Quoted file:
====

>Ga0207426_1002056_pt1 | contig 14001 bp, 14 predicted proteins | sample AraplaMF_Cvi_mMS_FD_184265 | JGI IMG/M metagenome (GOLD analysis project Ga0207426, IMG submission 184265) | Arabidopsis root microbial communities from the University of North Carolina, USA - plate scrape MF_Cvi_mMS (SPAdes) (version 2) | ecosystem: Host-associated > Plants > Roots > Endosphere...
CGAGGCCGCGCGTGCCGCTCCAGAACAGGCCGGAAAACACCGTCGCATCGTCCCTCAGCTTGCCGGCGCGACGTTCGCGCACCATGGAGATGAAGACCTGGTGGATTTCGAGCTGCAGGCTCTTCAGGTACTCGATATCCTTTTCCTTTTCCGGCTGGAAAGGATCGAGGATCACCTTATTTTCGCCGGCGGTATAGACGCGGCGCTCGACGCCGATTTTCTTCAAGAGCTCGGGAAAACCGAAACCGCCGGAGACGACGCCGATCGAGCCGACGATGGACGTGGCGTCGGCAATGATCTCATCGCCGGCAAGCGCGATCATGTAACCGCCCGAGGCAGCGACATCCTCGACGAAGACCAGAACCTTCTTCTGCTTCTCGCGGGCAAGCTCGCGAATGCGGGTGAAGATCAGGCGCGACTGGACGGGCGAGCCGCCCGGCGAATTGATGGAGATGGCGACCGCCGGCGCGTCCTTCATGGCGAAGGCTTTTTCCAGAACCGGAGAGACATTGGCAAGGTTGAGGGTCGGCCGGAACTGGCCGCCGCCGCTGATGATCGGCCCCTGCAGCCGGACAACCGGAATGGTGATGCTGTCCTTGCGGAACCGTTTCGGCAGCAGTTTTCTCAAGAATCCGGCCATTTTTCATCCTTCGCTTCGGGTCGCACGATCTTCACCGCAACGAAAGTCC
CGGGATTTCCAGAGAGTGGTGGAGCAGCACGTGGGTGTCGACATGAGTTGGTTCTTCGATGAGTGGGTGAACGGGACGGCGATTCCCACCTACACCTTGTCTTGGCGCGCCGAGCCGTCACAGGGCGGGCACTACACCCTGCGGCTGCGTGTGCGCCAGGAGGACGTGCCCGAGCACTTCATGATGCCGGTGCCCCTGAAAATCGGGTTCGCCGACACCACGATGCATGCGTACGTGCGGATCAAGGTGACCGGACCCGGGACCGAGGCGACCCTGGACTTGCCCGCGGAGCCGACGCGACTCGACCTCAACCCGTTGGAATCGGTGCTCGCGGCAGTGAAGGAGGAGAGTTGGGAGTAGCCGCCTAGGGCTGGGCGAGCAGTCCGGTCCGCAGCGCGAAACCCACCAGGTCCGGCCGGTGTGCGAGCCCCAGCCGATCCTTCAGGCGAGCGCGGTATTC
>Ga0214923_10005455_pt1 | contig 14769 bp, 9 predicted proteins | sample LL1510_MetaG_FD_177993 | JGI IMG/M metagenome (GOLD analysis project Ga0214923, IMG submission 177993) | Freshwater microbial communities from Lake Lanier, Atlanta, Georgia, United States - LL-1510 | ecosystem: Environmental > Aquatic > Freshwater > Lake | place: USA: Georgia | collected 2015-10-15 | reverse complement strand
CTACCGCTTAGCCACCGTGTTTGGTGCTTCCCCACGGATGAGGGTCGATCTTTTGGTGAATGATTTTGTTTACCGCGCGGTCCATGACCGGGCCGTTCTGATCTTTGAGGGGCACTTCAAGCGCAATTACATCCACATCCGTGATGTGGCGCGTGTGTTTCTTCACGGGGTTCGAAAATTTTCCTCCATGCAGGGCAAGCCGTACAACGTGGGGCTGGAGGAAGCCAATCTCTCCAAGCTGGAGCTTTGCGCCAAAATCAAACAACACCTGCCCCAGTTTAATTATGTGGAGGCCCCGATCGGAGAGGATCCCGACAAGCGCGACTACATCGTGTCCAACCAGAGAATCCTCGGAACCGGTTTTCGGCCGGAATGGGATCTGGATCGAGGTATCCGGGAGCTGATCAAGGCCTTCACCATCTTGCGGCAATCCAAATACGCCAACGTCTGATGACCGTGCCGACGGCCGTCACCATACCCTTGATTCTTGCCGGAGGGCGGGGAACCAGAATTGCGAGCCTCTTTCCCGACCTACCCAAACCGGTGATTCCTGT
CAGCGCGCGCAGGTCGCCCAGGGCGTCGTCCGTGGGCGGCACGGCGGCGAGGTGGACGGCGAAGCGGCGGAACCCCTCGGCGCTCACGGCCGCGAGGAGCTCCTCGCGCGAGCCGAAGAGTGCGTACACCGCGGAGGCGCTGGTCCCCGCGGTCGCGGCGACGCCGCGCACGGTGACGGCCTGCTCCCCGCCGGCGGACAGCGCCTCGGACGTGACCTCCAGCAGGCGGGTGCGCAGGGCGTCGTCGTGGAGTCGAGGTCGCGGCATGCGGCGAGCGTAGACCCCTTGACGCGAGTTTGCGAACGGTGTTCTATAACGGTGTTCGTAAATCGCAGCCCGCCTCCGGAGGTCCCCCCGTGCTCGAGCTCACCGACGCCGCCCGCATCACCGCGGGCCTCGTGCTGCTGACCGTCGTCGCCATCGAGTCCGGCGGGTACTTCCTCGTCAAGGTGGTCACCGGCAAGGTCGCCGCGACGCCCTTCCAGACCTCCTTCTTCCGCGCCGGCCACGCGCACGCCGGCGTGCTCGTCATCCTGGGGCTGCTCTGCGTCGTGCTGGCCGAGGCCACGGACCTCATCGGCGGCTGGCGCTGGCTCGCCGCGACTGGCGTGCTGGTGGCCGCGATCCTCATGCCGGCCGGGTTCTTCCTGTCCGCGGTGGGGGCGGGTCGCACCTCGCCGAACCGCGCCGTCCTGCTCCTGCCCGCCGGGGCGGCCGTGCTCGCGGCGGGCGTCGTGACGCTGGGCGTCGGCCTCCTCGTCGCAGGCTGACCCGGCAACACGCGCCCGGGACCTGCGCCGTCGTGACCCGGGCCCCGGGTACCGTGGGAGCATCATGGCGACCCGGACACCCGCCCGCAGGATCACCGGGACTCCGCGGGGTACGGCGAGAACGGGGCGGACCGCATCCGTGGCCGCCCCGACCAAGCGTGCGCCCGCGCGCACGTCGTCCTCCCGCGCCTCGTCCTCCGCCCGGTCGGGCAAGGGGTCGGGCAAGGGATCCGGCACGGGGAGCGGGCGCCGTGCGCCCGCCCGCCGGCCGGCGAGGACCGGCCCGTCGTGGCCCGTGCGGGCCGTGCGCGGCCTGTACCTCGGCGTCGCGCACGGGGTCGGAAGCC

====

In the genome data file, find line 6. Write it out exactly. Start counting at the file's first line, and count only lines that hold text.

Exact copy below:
CAGCGCGCGCAGGTCGCCCAGGGCGTCGTCCGTGGGCGGCACGGCGGCGAGGTGGACGGCGAAGCGGCGGAACCCCTCGGCGCTCACGGCCGCGAGGAGCTCCTCGCGCGAGCCGAAGAGTGCGTACACCGCGGAGGCGCTGGTCCCCGCGGTCGCGGCGACGCCGCGCACGGTGACGGCCTGCTCCCCGCCGGCGGACAGCGCCTCGGACGTGACCTCCAGCAGGCGGGTGCGCAGGGCGTCGTCGTGGAGTCGAGGTCGCGGCATGCGGCGAGCGTAGACCCCTTGACGCGAGTTTGCGAACGGTGTTCTATAACGGTGTTCGTAAATCGCAGCCCGCCTCCGGAGGTCCCCCCGTGCTCGAGCTCACCGACGCCGCCCGCATCACCGCGGGCCTCGTGCTGCTGACCGTCGTCGCCATCGAGTCCGGCGGGTACTTCCTCGTCAAGGTGGTCACCGGCAAGGTCGCCGCGACGCCCTTCCAGACCTCCTTCTTCCGCGCCGGCCACGCGCACGCCGGCGTGCTCGTCATCCTGGGGCTGCTCTGCGTCGTGCTGGCCGAGGCCACGGACCTCATCGGCGGCTGGCGCTGGCTCGCCGCGACTGGCGTGCTGGTGGCCGCGATCCTCATGCCGGCCGGGTTCTTCCTGTCCGCGGTGGGGGCGGGTCGCACCTCGCCGAACCGCGCCGTCCTGCTCCTGCCCGCCGGGGCGGCCGTGCTCGCGGCGGGCGTCGTGACGCTGGGCGTCGGCCTCCTCGTCGCAGGCTGACCCGGCAACACGCGCCCGGGACCTGCGCCGTCGTGACCCGGGCCCCGGGTACCGTGGGAGCATCATGGCGACCCGGACACCCGCCCGCAGGATCACCGGGACTCCGCGGGGTACGGCGAGAACGGGGCGGACCGCATCCGTGGCCGCCCCGACCAAGCGTGCGCCCGCGCGCACGTCGTCCTCCCGCGCCTCGTCCTCCGCCCGGTCGGGCAAGGGGTCGGGCAAGGGATCCGGCACGGGGAGCGGGCGCCGTGCGCCCGCCCGCCGGCCGGCGAGGACCGGCCCGTCGTGGCCCGTGCGGGCCGTGCGCGGCCTGTACCTCGGCGTCGCGCACGGGGTCGGAAGCC